Mike Hannigan's research group has worked on many different air quality projects. For some quick information check out the projects below or click on the links to learn more. 

Spatial Variability Projects

One of the benefits of using low-cost air quality measurement devices (such as U-Pods and Y-Pods) is the ability to deploy many of them in a small spatial area and help quantify the variation of air pollutants in a very localized setting. The use of low-cost electrochemical sensors makes this type of study financially possible, and the colocation and calibration procedures developed by the Hannigan group help to convert the raw sensor data into concentrations of pollutants. These calibrations also take into consideration sensor error and bias in order to produce meaningful results. For more information on the U-Pod hardware and software go to Mobile Sensing Technology

The current studies being conducted by the lab involve measuring the spatial variability of ozone in areas ranging from 1 to 100 km2. There are projects being conducted by group members in both LA and Boulder. The goal is to use the data to develop a better understanding of how pollutants vary within a city and how they relate to different meteorological parameters and land use patterns. These findings could be useful to regulatory agencies or air quality professionals in order to help them reduce harmful pollutants and also notify citizens of times of day and locations of dangerous pollutant levels. 

Our Spatial Variability Projects include: 

  • Sensors for Community Air Quality Assessment: The purpose of the project is to study ground-level ozone in the LA basin, an area with a notoriously high number of exceedances of the NAAQS (National Ambient Air Quality Standard) specified by the EPA. Ozone has negative effects on human and plant health.

  • Boulder County Air Quality using Sensors: The purpose of the project is to study the small scale spatial variability of ground level ozone in Boulder. The Denver-metropolitan and North Front Range region (including Boulder) was designated a nonattainment area for ozone by the EPA in 2012 based on 8-hr averaged ozone concentrations exceeding the NAAQS (National Ambient Air Quality Standard) for ozone.

  • Heating and Indoor Air Quality on the Navajo Nation: This project is aimed at gaining a better understanding of how heating fuel choice can impact air quality in homes on the Navajo Nation.  Employing U-pod air quality monitors, developed by members of the Hannigan lab, in addition to filter sampling equipment,  gas and particle phase pollutants were measured inside and outside of homes in Tsaile, Arizona, and Shiprock New Mexico.

  • Community Air Quality in Oil and Gas Development Basins in Colorado: In this group of studies, U-pod Air Quality Monitors are used to measure several atmospheric trace gases in two oil and gas production basins via spatially distributed continuous measurements.

Cookstove Project

According to recent reports, nearly three billion people in the developing world cook food and heat their homes with open fires or cook stoves that are fueled by solid biofuels. The smoke exposure from these activities is estimated to lead to approximately four million premature deaths each year. The emissions from these processes also add significantly to global emissions of greenhouse gases, short-lived climate forcing agents, and air pollutants. However, emission estimates from these processes and their atmospheric impacts are still highly uncertain. Furthermore, stove technologies exist that enable reductions in the amount of fuel used for cooking, and in emissions. Yet, the extent to which these technologies will be utilized, change emissions, and impact health and atmospheric composition is unclear.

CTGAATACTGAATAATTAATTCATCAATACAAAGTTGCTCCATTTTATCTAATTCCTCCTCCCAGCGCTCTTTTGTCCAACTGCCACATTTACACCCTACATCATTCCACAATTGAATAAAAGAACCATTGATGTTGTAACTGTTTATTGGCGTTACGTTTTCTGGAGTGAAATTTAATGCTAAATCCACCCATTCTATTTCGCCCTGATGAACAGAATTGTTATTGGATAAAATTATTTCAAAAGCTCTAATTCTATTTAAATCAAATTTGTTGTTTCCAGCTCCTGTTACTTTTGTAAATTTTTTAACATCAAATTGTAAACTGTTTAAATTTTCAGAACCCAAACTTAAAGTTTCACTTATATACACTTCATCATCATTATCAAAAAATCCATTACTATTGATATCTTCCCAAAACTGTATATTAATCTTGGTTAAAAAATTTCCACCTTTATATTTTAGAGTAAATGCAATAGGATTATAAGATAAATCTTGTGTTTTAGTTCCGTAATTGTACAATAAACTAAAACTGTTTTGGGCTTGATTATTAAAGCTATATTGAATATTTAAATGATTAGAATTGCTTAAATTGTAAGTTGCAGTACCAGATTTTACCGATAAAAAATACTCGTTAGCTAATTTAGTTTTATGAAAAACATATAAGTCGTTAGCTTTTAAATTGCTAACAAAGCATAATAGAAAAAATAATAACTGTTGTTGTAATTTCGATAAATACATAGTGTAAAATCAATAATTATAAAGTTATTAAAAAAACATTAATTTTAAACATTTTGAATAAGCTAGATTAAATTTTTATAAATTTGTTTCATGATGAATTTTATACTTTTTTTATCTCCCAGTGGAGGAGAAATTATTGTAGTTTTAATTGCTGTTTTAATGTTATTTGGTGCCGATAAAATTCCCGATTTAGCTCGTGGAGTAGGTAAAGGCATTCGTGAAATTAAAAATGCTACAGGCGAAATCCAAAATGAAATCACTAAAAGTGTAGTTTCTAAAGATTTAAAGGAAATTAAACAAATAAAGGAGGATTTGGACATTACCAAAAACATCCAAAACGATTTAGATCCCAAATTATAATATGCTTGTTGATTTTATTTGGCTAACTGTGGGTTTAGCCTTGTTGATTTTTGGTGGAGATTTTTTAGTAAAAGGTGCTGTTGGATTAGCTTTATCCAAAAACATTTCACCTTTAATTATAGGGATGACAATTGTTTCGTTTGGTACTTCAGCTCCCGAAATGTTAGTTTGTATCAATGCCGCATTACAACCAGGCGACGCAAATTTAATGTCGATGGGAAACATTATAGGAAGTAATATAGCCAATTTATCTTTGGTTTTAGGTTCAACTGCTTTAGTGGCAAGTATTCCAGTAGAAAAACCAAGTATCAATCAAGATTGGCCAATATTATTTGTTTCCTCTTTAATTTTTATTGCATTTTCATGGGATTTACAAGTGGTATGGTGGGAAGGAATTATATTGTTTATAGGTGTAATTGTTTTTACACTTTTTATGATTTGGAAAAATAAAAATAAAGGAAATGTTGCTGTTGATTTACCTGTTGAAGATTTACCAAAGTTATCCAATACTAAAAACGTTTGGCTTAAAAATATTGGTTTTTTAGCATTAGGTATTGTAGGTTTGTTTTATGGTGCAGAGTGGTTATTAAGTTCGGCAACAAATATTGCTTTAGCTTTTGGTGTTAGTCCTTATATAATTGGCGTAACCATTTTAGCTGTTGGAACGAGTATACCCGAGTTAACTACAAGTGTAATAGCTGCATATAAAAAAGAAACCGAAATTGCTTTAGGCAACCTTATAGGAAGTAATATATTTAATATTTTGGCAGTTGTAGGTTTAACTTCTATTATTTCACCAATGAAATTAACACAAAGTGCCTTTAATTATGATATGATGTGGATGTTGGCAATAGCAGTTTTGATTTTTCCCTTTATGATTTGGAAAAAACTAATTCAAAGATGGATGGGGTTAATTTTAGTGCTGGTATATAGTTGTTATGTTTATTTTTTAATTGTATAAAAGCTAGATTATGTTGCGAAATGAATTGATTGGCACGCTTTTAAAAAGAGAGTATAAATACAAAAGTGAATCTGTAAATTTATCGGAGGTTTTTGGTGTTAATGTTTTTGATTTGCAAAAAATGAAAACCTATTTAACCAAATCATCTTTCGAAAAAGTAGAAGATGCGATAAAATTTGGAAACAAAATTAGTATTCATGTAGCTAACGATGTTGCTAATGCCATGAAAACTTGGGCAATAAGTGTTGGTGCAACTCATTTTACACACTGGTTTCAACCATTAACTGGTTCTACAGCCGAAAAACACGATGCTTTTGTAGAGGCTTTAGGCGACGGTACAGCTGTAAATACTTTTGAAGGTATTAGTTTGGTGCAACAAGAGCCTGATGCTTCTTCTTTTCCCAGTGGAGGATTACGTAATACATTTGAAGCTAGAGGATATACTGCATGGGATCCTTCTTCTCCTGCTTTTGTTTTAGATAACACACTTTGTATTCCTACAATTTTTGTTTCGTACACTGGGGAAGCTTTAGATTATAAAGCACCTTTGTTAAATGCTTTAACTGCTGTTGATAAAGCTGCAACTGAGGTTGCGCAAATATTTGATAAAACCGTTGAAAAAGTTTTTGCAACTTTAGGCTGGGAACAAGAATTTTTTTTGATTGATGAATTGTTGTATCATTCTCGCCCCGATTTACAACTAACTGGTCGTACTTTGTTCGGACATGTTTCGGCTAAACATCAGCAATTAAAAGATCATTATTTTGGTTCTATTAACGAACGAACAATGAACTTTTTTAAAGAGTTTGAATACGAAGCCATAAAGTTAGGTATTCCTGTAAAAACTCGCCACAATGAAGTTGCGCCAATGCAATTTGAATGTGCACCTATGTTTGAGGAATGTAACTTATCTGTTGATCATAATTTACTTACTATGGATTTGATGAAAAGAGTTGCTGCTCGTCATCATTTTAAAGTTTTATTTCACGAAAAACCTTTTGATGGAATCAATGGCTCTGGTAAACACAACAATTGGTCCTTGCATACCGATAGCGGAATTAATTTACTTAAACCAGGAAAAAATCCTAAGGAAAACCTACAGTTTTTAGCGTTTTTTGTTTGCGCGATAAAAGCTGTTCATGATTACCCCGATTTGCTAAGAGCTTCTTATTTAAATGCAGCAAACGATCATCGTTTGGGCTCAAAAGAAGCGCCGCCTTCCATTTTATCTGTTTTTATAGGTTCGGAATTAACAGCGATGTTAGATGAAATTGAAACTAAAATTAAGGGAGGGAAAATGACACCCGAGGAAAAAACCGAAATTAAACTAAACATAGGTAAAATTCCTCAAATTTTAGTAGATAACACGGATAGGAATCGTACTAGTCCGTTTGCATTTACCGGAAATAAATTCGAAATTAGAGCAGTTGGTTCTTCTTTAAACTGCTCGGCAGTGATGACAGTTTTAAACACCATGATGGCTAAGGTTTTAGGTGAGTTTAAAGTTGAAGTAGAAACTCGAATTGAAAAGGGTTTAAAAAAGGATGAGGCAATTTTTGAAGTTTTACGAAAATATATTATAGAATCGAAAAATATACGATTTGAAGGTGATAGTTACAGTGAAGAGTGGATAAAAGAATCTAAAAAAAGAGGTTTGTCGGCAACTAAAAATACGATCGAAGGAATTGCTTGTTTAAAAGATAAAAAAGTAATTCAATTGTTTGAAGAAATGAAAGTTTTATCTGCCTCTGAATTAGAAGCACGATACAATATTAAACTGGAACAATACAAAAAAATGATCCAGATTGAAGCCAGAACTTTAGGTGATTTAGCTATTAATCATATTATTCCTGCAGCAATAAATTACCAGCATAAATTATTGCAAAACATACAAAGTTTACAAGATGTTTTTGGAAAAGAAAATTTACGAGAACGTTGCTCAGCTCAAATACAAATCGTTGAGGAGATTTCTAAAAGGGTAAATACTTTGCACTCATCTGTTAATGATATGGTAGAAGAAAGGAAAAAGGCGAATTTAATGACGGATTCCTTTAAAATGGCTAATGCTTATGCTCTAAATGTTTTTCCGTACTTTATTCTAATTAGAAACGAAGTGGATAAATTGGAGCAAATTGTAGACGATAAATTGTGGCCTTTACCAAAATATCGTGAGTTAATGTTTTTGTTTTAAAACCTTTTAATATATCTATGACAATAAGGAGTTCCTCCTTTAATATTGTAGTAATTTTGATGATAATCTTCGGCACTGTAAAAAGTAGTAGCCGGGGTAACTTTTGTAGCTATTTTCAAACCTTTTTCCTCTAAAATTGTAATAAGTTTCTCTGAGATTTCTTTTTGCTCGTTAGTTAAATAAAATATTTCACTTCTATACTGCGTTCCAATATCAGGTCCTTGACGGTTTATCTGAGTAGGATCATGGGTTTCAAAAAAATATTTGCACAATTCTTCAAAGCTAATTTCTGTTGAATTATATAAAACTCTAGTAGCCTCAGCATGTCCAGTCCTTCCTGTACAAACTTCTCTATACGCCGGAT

Learn more about our cook stove project REACCTING.

VOC Sensors and Arrays for Hydrocarbon Quantification Projects

More recently our lab has begun exploring the use of low-cost VOC sensors for the quantification of methane and non-methane hydrocarbons. We are interested in using our sensors for applications ranging from long-term ambient methane monitoring to leak-detection at potential sources (e.g., on a well pad). Hydrocarbon detection and monitoring present a unique challenge because typically many different hydrocarbons may originate from a single source and the types, as well as relative proportions of these different hydrocarbons, varies from source to source. For example, two different oil and gas basins may have very different makeups in terms of the relative proportions of methane, propane, ethane, etc… in the natural gas. For this reason, we calibrate specifically for the environment in which we plan to sample and we are exploring different types of analysis and the use of sensor arrays to better isolate particular hydrocarbons, such as methane, or improve our quantification of groupings, such as total non-methane hydrocarbons. 

Our VOC sensors and Arrays for Hydrocarbon Quantification projects include: 

  • Methane and Non-Methane Hydrocarbon Monitoring in Communities: We are supporting the use of our monitors and working to improve both methane and total non-methane hydrocarbon quantification in two communities in California.

  • Methane Detector Challenge: Our lab participated in a challenge issued by EDF to develop a ‘smoke-alarm’ type methane monitor that could be placed on a well-pad to catch major leaks.

  • FRAPPE/DISCOVER-AQ: Approximately 20 low-cost monitors were deployed during the summer of 2014 to examine spatial variability of pollutants in a remote sensing-sized grid cell bio.